Cummins (NYSE: CMI ) investors were expecting a grand opening to the year after the stock hit its 52-week high in late December, but the company's shares have already given up nearly 11% gains year to date. With no negative news coming from the company over the past month, investors must be wondering what's bidding the shares down. They may get an answer Thursday morning when the engine maker reports its fourth-quarter and full-year numbers.
While Cummins will likely end financial year 2013 on a dour note, key customer PACCAR (NASDAQ: PCAR ) projects greater truck deliveries and heavy-duty-truck sales this year. So, if Cummins guides well into 2014, its shares could get a lift. But there are several other things that will decide where Cummins is headed this year, so you must know the key numbers to watch for in its upcoming earnings report.
Where is North America headed?
Cummins gets nearly 60% of its engine sales from North America, so look for shipment numbers and the order flow in the upcoming report. PACCAR expects strong replacement demand and improving auto and housing sectors to push industry sales of heavy-duty Class 8 trucks by as much as 13% this year. PACCAR also expects its truck deliveries to improve 5% in the first quarter. This bodes well for Cummins since it gets nearly 10% of its total revenue from PACCAR.
Order updates for the ISX 12G engines, in particular, will be important. The 12-liter engine, built together by Cummins and its long-standing partner, Westport Innovations (NASDAQ: WPRT ) , reportedly received good response after launch mid-last year. Westport even mentioned the ISX 12G as one the major reasons behind the 51% jump in third-quarter engine shipments from its joint venture with Cummins. Industry experts project ISX 12G deliveries to increase four-fold to 10,000 units this year, which could be a big boost for both Cummins and Westport. It's an important product, so keep an eye on what Cummins has to say in its upcoming call.
One troubling trend and two growth catalysts
As much as the U.S. contributes to Cummins' growth, international markets have an equally big role to play. India was among the weakest markets in 2013, as a result of which income from Cummins' venture with Tata Motors declined substantially. Cummins projects full-year revenue from the market to slip 19%, and any further slowdown could hurt its top-line growth in 2014.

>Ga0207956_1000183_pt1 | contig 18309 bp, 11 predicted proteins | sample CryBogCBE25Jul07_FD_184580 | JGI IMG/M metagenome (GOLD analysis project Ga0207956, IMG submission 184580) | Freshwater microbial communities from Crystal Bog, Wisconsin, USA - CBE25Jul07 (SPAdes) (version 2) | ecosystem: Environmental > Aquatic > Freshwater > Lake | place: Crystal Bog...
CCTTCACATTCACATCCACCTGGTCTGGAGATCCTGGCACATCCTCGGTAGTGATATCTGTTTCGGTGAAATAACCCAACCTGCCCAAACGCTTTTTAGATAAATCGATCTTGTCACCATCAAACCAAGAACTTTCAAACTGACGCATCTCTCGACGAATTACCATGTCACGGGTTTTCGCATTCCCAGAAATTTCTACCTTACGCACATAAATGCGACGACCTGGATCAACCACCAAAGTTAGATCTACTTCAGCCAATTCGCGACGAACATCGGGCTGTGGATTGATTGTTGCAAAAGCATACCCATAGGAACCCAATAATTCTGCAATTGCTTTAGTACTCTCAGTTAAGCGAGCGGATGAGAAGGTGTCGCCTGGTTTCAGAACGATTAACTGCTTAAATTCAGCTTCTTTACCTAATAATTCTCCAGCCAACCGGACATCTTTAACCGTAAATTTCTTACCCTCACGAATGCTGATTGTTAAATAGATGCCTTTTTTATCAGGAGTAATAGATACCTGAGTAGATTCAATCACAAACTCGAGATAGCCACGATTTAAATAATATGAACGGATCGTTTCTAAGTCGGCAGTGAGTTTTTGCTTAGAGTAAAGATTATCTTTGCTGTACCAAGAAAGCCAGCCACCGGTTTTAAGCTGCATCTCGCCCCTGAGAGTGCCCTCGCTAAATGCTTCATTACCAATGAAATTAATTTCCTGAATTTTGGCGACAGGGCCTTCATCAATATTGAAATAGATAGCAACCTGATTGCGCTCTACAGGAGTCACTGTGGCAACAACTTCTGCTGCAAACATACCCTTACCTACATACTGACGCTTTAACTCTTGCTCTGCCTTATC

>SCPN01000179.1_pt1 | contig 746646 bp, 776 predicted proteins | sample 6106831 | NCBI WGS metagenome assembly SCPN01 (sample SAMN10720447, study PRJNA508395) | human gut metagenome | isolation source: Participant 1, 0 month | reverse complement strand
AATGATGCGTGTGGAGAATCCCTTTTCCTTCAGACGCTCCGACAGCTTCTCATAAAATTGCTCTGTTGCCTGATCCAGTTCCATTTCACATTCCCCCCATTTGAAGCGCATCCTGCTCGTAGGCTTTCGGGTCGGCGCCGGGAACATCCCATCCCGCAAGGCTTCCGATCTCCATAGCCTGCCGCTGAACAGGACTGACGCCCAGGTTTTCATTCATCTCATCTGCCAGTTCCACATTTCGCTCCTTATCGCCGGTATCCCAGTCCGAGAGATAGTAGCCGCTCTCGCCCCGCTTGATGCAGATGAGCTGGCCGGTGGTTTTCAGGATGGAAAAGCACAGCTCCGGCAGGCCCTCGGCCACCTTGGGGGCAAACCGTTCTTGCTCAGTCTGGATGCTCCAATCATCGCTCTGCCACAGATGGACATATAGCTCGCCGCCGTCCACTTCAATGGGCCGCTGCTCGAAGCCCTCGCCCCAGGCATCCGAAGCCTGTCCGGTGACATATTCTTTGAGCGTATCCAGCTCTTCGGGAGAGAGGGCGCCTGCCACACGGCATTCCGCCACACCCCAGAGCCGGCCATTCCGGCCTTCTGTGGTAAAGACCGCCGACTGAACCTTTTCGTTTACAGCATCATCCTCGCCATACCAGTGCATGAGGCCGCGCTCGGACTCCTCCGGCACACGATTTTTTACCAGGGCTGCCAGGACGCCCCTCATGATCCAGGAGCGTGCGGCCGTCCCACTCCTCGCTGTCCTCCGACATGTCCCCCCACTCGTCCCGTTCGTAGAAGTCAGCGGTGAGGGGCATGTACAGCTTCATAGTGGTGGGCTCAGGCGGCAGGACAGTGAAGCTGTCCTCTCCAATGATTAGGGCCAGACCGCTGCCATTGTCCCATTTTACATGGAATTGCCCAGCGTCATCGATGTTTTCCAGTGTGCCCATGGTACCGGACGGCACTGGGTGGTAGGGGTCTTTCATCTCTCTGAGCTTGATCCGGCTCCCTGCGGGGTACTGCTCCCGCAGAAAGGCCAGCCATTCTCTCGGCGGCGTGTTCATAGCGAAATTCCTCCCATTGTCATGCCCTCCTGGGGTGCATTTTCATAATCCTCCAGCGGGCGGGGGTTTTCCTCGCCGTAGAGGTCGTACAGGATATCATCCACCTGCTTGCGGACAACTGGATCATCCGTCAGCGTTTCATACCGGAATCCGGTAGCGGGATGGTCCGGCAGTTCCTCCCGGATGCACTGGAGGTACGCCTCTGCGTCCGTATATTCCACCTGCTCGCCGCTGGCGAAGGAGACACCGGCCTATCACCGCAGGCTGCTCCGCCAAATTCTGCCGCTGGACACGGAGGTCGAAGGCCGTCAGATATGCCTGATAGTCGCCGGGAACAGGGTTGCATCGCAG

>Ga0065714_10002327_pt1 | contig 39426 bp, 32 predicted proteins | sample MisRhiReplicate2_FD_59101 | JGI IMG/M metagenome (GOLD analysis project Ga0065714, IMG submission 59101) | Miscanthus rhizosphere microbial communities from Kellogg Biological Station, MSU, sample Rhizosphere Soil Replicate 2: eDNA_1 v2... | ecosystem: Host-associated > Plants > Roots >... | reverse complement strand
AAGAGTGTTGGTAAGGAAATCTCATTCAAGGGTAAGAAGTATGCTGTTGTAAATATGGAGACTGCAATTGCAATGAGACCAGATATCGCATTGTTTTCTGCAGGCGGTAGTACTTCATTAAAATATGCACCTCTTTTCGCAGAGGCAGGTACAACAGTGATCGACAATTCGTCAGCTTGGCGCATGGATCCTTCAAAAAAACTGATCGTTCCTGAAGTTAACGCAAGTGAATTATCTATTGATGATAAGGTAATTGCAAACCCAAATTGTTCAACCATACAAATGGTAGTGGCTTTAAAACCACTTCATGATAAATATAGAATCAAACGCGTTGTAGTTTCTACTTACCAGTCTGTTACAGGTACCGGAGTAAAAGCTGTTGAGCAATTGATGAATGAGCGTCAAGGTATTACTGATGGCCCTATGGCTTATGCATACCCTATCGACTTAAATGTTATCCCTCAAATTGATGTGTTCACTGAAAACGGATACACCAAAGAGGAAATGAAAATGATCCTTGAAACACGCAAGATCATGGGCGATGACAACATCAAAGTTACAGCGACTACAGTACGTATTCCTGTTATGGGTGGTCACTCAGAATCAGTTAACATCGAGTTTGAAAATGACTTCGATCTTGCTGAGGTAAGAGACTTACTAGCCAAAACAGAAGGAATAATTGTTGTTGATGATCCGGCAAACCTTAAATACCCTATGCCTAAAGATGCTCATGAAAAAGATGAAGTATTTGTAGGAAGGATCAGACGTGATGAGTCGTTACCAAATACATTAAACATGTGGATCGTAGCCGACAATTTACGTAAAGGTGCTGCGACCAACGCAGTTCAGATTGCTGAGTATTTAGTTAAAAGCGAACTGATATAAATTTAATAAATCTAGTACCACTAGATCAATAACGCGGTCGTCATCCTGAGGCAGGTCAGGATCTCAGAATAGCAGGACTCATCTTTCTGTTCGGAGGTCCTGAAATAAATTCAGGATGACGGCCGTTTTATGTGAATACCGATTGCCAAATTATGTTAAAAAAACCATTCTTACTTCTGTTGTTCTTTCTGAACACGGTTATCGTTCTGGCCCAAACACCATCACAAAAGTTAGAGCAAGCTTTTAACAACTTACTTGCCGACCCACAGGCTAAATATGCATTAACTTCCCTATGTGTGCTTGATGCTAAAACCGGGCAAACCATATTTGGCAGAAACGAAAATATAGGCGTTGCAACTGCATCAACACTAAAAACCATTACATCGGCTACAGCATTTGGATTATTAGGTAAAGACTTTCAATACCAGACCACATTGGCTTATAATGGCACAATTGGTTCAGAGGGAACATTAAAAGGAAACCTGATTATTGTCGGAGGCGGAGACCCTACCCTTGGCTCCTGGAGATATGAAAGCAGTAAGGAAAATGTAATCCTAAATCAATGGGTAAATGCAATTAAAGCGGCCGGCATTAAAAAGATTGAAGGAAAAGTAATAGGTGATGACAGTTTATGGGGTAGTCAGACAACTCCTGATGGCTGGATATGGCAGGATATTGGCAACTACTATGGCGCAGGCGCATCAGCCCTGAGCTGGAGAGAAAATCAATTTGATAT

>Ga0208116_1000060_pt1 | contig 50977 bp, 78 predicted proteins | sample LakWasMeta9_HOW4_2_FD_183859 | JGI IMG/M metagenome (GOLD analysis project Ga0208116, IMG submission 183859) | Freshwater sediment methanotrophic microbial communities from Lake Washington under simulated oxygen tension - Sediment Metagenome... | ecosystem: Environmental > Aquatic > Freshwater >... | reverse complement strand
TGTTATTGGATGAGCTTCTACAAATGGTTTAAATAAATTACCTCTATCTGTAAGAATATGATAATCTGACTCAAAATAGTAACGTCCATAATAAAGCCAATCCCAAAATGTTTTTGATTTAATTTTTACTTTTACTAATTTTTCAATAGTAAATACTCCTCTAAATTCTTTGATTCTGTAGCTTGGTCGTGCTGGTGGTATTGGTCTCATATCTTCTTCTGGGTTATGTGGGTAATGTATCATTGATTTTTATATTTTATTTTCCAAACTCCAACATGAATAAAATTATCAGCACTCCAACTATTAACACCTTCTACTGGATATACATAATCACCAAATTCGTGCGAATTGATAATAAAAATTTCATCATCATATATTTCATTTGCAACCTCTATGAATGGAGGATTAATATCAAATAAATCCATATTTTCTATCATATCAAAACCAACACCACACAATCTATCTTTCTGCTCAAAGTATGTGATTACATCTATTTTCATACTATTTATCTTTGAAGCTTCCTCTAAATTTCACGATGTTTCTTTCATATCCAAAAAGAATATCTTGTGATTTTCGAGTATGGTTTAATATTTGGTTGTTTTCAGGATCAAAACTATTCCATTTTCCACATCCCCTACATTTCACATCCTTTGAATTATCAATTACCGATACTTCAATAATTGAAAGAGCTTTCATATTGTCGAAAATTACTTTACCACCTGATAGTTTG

Comparatively, China could be a huge opportunity for Cummins this year if the nation implements the NS IV emission standards. Meanwhile, the European Union's Euro VI emission norms that went effective in January should be a huge positive for Cummins' components business, in particular. PACCAR even reported 42% jump in fourth-quarter revenue from Europe as buyers purchased Euro VI compliant trucks ahead of the implementation. So investors can expect Cummins' components division, which contributes roughly 20% to its total revenue, to outperform other divisions in 2013, as well as 2014.
What will Cummins do with all that money?
In Cummins' upcoming earnings call, I'll also be looking for updates about the progress of its deal with Nissan to supply 5.0-liter V8 turbo diesel engine for its next-generation Titan pickups. Since this engine will mark Cummins' foray into the light-duty-pickup market, it could turn into a big opportunity going forward.
Also, look for any insight into the new products that Cummins has lined up for 2014. One of its investment plans includes buying out its distribution network in North America, for which the company also raised debt to the tune of $1 billion during the third quarter. While that should increase Cummins' quarterly interest expense by roughly $12 million from the fourth quarter onward, the move is also expected to strengthen the company's foothold in the market.
Investors will be interested in knowing whether they can expect greater dividends from Cummins in 2014. With the company having returned nearly half of its operating cash generated over the first nine months of financial year 2013 by way of dividends and buybacks, investors can keep their hopes alive if Cummins projects greater cash flows for the year.
Analysts expect a quiet fourth quarter from Cummins, with flat year-over-year earnings on about 3% drop in revenue. While a beat could push the shares higher on Thursday, Cummins' outlook for 2014 will hold the key to what lies ahead for the company. If you're a Cummins investor, or even a PACCAR or a Westport Innovations investor for that matter, you can't afford to miss this earnings report because it'll have something for each one of you.
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